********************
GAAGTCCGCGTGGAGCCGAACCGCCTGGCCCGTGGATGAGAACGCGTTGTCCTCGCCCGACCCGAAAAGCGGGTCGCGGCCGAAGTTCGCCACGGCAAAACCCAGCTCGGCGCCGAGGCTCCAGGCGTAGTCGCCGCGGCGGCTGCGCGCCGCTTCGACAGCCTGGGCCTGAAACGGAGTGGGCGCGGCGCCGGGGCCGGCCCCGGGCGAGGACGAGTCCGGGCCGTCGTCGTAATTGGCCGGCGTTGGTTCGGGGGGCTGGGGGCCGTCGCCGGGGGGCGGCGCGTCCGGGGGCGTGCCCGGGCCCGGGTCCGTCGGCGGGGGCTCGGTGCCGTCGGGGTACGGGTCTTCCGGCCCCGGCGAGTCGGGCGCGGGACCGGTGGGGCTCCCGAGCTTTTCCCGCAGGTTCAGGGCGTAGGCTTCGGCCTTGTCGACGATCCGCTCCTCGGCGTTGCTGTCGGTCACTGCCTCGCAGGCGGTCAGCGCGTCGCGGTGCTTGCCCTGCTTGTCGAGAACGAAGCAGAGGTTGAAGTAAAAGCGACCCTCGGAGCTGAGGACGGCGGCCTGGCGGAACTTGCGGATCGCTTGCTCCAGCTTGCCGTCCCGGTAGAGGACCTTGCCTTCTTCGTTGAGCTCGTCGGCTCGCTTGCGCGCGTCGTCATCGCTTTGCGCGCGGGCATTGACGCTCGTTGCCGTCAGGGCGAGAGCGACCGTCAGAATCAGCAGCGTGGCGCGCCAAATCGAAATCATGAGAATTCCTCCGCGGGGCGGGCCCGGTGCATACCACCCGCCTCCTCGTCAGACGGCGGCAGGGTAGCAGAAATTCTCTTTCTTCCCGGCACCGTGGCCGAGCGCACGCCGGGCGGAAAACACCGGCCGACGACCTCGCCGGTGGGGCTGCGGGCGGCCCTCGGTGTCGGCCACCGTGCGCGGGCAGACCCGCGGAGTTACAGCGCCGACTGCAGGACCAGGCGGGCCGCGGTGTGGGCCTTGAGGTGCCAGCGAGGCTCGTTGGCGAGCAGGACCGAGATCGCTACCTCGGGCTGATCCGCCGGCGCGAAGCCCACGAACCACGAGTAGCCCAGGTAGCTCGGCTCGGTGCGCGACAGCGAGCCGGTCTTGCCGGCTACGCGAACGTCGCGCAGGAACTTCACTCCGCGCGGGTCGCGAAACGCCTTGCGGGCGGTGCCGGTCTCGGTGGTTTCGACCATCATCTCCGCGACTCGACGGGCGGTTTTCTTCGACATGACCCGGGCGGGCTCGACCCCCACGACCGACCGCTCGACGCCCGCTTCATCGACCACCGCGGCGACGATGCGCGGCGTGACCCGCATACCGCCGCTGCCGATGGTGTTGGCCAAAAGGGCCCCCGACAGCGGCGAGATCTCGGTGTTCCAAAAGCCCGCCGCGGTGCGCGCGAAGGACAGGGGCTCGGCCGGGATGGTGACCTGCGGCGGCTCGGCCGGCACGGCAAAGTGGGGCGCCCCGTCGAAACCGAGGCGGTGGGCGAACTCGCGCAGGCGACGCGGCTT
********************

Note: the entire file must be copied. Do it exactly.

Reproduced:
GAAGTCCGCGTGGAGCCGAACCGCCTGGCCCGTGGATGAGAACGCGTTGTCCTCGCCCGACCCGAAAAGCGGGTCGCGGCCGAAGTTCGCCACGGCAAAACCCAGCTCGGCGCCGAGGCTCCAGGCGTAGTCGCCGCGGCGGCTGCGCGCCGCTTCGACAGCCTGGGCCTGAAACGGAGTGGGCGCGGCGCCGGGGCCGGCCCCGGGCGAGGACGAGTCCGGGCCGTCGTCGTAATTGGCCGGCGTTGGTTCGGGGGGCTGGGGGCCGTCGCCGGGGGGCGGCGCGTCCGGGGGCGTGCCCGGGCCCGGGTCCGTCGGCGGGGGCTCGGTGCCGTCGGGGTACGGGTCTTCCGGCCCCGGCGAGTCGGGCGCGGGACCGGTGGGGCTCCCGAGCTTTTCCCGCAGGTTCAGGGCGTAGGCTTCGGCCTTGTCGACGATCCGCTCCTCGGCGTTGCTGTCGGTCACTGCCTCGCAGGCGGTCAGCGCGTCGCGGTGCTTGCCCTGCTTGTCGAGAACGAAGCAGAGGTTGAAGTAAAAGCGACCCTCGGAGCTGAGGACGGCGGCCTGGCGGAACTTGCGGATCGCTTGCTCCAGCTTGCCGTCCCGGTAGAGGACCTTGCCTTCTTCGTTGAGCTCGTCGGCTCGCTTGCGCGCGTCGTCATCGCTTTGCGCGCGGGCATTGACGCTCGTTGCCGTCAGGGCGAGAGCGACCGTCAGAATCAGCAGCGTGGCGCGCCAAATCGAAATCATGAGAATTCCTCCGCGGGGCGGGCCCGGTGCATACCACCCGCCTCCTCGTCAGACGGCGGCAGGGTAGCAGAAATTCTCTTTCTTCCCGGCACCGTGGCCGAGCGCACGCCGGGCGGAAAACACCGGCCGACGACCTCGCCGGTGGGGCTGCGGGCGGCCCTCGGTGTCGGCCACCGTGCGCGGGCAGACCCGCGGAGTTACAGCGCCGACTGCAGGACCAGGCGGGCCGCGGTGTGGGCCTTGAGGTGCCAGCGAGGCTCGTTGGCGAGCAGGACCGAGATCGCTACCTCGGGCTGATCCGCCGGCGCGAAGCCCACGAACCACGAGTAGCCCAGGTAGCTCGGCTCGGTGCGCGACAGCGAGCCGGTCTTGCCGGCTACGCGAACGTCGCGCAGGAACTTCACTCCGCGCGGGTCGCGAAACGCCTTGCGGGCGGTGCCGGTCTCGGTGGTTTCGACCATCATCTCCGCGACTCGACGGGCGGTTTTCTTCGACATGACCCGGGCGGGCTCGACCCCCACGACCGACCGCTCGACGCCCGCTTCATCGACCACCGCGGCGACGATGCGCGGCGTGACCCGCATACCGCCGCTGCCGATGGTGTTGGCCAAAAGGGCCCCCGACAGCGGCGAGATCTCGGTGTTCCAAAAGCCCGCCGCGGTGCGCGCGAAGGACAGGGGCTCGGCCGGGATGGTGACCTGCGGCGGCTCGGCCGGCACGGCAAAGTGGGGCGCCCCGTCGAAACCGAGGCGGTGGGCGAACTCGCGCAGGCGACGCGGCTT